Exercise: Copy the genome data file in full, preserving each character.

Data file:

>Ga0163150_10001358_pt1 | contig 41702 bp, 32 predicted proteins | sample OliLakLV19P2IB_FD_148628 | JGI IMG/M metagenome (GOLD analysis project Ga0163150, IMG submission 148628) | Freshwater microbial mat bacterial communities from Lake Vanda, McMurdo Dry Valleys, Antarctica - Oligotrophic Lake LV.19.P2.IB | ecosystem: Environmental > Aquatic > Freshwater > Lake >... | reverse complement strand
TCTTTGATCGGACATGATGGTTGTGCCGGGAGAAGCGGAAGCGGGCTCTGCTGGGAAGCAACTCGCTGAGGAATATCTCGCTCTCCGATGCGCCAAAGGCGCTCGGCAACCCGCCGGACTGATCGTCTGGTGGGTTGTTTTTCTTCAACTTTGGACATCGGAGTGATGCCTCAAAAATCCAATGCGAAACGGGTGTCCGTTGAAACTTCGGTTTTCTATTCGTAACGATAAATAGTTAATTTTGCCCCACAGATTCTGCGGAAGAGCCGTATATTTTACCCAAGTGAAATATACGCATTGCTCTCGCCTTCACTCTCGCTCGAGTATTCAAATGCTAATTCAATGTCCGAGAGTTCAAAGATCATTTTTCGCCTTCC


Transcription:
>Ga0163150_10001358_pt1 | contig 41702 bp, 32 predicted proteins | sample OliLakLV19P2IB_FD_148628 | JGI IMG/M metagenome (GOLD analysis project Ga0163150, IMG submission 148628) | Freshwater microbial mat bacterial communities from Lake Vanda, McMurdo Dry Valleys, Antarctica - Oligotrophic Lake LV.19.P2.IB | ecosystem: Environmental > Aquatic > Freshwater > Lake >... | reverse complement strand
TCTTTGATCGGACATGATGGTTGTGCCGGGAGAAGCGGAAGCGGGCTCTGCTGGGAAGCAACTCGCTGAGGAATATCTCGCTCTCCGATGCGCCAAAGGCGCTCGGCAACCCGCCGGACTGATCGTCTGGTGGGTTGTTTTTCTTCAACTTTGGACATCGGAGTGATGCCTCAAAAATCCAATGCGAAACGGGTGTCCGTTGAAACTTCGGTTTTCTATTCGTAACGATAAATAGTTAATTTTGCCCCACAGATTCTGCGGAAGAGCCGTATATTTTACCCAAGTGAAATATACGCATTGCTCTCGCCTTCACTCTCGCTCGAGTATTCAAATGCTAATTCAATGTCCGAGAGTTCAAAGATCATTTTTCGCCTTCC